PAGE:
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Published on Tuesday, April 25, 2000 in the Manchester Guardian
New US Radar Site Threatens ABM Treaty
by Julian Borger
The United States was thrown on to the defensive as the UN nuclear disarmament talks began yesterday by allegations that it had installed a new anti-missile radar in northern Norway, a few miles from the Russian border.

Moscow has denounced the installation, believed to be the world's most advanced tracking and imaging radar, as a covert step towards the controversial US plan to develop a shield against incoming missiles, and therefore a potential breach of the 1972 anti-ballistic-missile (ABM) treaty.

"Everyone should be aware that the collapse of the ABM treaty would have a destructive domino effect for the existing system of disarmament agreements," the Russian foreign minister, Igor Ivanov, argued in yesterday's New York Times. "We would be back in an era of suspicion and confrontation."

The Norwegian government said the radar, in the border village of Vardo, was designed to keep an eye on potentially dangerous space debris, but that explanation was derided as implausible by several independent scientists.

The revelations emerged as talks began at the conference on the 1968 nuclear non-proliferation treaty (NPT) at the UN's New York headquarters, and US-Russian talks on a new disarmament treaty, Start III, entered their second week in Geneva.

The US and the Russia have both been under fire from disarmament watchdogs for negotiating in bad faith. Both have opted to stockpile and upgrade - rather than destroy - the warheads they have removed from missile silos.

The Vardo radar could have an even more damaging impact on the already precarious east-west nuclear balance. It was built in 1995 and moved to Norway in 1998, according to the latest issue of the Bulletin of the Atomic Scientists, a US journal which monitors nuclear proliferation issues.

When a Norwegian journalist, Inge Sellevag, asked the Norwegian government the purpose of the new installation, he was told it was to be used by Nasa to monitor "space junk". But Nasa knew nothing about Vardo. John Pike, director of the Space Policy Project at the Federation of American Scientists, said yesterday: "One of the standard parts of creating a cover story for an intelligence operation is that the story is plausible and this cover story was not.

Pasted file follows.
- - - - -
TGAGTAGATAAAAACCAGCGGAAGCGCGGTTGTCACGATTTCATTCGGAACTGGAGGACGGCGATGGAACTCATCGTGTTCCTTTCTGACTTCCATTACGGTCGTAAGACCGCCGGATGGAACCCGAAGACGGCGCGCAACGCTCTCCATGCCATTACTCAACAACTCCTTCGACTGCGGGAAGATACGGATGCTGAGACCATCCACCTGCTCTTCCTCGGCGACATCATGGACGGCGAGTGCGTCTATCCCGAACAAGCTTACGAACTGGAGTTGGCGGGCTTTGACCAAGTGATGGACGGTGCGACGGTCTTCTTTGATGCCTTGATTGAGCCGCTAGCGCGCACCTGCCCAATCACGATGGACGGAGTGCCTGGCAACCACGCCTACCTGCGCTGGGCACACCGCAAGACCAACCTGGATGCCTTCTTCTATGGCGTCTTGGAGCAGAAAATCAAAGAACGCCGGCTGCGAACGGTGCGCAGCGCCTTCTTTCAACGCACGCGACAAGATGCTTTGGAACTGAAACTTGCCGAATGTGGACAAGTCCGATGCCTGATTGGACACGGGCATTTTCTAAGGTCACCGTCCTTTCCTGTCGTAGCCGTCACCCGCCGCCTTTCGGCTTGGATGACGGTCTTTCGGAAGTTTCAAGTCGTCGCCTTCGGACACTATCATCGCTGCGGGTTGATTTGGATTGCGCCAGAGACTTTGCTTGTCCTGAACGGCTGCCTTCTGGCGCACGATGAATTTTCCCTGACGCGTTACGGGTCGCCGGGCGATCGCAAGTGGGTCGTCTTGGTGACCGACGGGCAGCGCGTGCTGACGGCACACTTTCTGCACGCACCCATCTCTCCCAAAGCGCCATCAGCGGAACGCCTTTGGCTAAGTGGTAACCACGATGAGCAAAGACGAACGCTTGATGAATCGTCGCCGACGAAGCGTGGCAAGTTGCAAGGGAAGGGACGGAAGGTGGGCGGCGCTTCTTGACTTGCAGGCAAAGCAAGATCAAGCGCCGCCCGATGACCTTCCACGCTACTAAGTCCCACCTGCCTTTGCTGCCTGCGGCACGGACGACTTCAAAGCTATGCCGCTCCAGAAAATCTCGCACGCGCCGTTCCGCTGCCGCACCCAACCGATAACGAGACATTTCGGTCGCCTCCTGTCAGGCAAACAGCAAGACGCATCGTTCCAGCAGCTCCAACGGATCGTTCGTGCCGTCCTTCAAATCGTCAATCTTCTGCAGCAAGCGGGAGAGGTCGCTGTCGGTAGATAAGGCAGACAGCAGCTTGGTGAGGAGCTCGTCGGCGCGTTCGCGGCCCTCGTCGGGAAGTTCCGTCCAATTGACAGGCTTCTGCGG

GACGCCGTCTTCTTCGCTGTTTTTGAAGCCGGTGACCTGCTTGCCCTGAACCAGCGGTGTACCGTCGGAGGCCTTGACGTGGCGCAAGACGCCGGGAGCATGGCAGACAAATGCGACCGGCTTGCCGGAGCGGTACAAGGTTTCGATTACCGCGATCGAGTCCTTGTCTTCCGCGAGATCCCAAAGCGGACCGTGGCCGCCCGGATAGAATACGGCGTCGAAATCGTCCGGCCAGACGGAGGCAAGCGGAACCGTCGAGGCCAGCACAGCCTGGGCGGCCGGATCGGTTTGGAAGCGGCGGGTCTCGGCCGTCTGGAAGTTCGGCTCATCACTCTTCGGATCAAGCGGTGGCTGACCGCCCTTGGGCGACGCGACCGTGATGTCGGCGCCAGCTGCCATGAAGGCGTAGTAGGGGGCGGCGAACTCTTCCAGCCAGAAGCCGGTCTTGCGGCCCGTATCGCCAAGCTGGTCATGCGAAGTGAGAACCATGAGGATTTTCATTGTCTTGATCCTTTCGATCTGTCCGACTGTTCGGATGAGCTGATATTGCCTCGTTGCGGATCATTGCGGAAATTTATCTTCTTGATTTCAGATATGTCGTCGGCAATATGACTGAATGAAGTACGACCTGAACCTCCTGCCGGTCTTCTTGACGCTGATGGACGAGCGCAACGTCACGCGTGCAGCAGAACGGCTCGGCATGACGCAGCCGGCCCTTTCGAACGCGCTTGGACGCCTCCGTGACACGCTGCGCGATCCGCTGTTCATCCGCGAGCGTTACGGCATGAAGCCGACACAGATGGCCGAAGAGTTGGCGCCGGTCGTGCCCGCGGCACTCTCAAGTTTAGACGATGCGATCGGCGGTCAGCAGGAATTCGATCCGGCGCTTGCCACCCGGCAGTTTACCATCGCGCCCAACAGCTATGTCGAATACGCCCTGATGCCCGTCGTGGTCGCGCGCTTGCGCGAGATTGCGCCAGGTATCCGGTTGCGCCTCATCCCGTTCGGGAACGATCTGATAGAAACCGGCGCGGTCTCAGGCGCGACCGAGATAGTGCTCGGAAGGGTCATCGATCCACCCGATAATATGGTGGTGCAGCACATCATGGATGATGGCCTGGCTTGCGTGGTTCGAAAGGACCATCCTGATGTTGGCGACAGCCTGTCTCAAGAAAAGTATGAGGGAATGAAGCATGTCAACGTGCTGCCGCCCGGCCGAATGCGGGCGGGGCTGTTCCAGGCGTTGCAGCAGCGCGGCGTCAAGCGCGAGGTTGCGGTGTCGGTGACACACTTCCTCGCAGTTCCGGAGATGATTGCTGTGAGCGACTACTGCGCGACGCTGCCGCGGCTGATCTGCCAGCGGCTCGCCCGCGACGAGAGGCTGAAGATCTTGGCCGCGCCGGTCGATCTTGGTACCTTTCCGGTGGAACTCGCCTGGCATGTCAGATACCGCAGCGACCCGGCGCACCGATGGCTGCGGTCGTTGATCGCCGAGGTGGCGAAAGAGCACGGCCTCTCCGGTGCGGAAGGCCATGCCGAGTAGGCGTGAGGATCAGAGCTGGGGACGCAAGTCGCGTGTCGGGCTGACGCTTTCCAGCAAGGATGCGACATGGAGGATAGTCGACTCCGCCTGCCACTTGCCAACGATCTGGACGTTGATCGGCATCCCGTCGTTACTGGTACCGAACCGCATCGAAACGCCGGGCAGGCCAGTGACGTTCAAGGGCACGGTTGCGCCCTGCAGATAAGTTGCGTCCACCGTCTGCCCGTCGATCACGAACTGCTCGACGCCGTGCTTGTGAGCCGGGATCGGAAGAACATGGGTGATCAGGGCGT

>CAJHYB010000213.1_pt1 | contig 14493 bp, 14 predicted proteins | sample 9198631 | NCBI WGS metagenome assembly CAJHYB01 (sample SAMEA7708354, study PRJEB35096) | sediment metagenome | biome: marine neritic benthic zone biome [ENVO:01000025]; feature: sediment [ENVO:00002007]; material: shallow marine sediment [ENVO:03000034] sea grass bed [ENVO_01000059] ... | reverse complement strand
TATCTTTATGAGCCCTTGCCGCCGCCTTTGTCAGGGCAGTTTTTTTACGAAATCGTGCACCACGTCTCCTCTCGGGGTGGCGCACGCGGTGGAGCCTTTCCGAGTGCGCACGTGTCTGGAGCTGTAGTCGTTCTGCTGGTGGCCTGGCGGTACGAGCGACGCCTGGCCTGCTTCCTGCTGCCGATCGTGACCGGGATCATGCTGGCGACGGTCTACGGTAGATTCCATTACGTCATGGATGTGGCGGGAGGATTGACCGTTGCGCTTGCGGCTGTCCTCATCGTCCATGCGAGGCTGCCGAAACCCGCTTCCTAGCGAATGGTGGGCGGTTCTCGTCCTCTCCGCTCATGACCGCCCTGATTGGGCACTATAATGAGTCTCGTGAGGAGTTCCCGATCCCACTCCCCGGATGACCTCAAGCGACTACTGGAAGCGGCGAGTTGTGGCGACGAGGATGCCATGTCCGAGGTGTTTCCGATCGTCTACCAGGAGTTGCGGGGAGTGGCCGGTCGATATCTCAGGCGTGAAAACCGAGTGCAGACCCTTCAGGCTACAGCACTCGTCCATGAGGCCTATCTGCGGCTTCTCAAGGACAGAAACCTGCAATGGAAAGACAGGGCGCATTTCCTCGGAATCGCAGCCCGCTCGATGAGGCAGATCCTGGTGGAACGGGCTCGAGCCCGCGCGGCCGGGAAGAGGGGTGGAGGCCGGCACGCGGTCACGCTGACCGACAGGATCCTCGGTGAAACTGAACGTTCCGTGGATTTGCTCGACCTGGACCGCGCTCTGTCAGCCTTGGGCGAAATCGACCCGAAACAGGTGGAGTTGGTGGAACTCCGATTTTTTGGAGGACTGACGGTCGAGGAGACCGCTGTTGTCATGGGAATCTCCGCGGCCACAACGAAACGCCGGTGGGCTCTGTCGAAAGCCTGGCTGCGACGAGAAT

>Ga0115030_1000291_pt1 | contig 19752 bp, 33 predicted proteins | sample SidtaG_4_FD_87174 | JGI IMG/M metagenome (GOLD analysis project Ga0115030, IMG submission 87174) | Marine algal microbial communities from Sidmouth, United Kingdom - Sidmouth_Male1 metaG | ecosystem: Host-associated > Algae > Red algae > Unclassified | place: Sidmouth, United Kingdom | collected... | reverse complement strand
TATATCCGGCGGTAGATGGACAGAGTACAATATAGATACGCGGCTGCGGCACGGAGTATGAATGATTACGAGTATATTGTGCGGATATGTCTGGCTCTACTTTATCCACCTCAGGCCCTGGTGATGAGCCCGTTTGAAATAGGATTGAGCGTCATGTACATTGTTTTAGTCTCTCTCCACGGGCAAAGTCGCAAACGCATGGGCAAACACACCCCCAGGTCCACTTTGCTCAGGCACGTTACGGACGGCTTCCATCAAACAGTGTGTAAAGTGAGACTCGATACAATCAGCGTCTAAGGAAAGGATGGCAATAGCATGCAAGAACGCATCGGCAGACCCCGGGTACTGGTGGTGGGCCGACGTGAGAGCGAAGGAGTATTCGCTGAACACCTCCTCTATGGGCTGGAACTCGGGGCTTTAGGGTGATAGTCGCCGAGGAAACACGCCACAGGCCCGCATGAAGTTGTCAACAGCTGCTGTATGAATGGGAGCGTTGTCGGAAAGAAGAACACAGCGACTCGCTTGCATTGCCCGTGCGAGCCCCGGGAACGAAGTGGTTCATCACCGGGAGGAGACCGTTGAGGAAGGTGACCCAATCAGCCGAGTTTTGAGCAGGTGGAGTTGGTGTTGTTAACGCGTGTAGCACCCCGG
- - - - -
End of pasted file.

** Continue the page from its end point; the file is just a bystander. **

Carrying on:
"This is a type of radar that was developed as part of the national missile defence [NMD] network, and I assume the reason they put it up there is to monitor Russian missile-testing."

The proposed NMD system is a successor to Ronald Reagan's Star Wars scheme. It is intended to create a nuclear umbrella over the US by coordinating an array of satellites, radars and missiles which would track and intercept any incoming missiles. Such a system is banned by the ABM treaty.

Tests on NMD technology are still under way and President Clinton has yet to give the system a green light, but the Vardo radar - along with the proposed upgrading of the early-warning radars at Fylingsdales in Yorkshire and Thule in Greenland - suggest that the Pentagon is already committed to the strategy.

Critics of the system believe the placing of the radars con firms that its main target is Russia, not rogue states like Iran, Iraq and North Korea as US officials have assured their counterparts in Moscow.

The Ministry of Defence's claim that the Fylingsdales radar was aimed at monitoring North Korea were dismissed by Mr Pike, who said: "Last time I checked England was on the other side of planet from North Korea. It might be a good place to hide from North Korea but not to watch it."

Meanwhile, US plans to upgrade its nuclear stockpile and develop "new nuclear options for emergent threats" were revealed in energy department documents made available to a court after a legal challenge by disarmament and environmental groups.

Greg Mello, director of one of the groups, the Los Alamos Study Group, said they revealed "a shocking disregard for US commitments, especially those enshrined in the NPT, to end the nuclear arms race."

"It's imperative that these plans be stopped. If we don't abide by the treaties we've signed, how can we get other countries to do so," he said.

Guardian Unlimited Guardian Newspapers Limited


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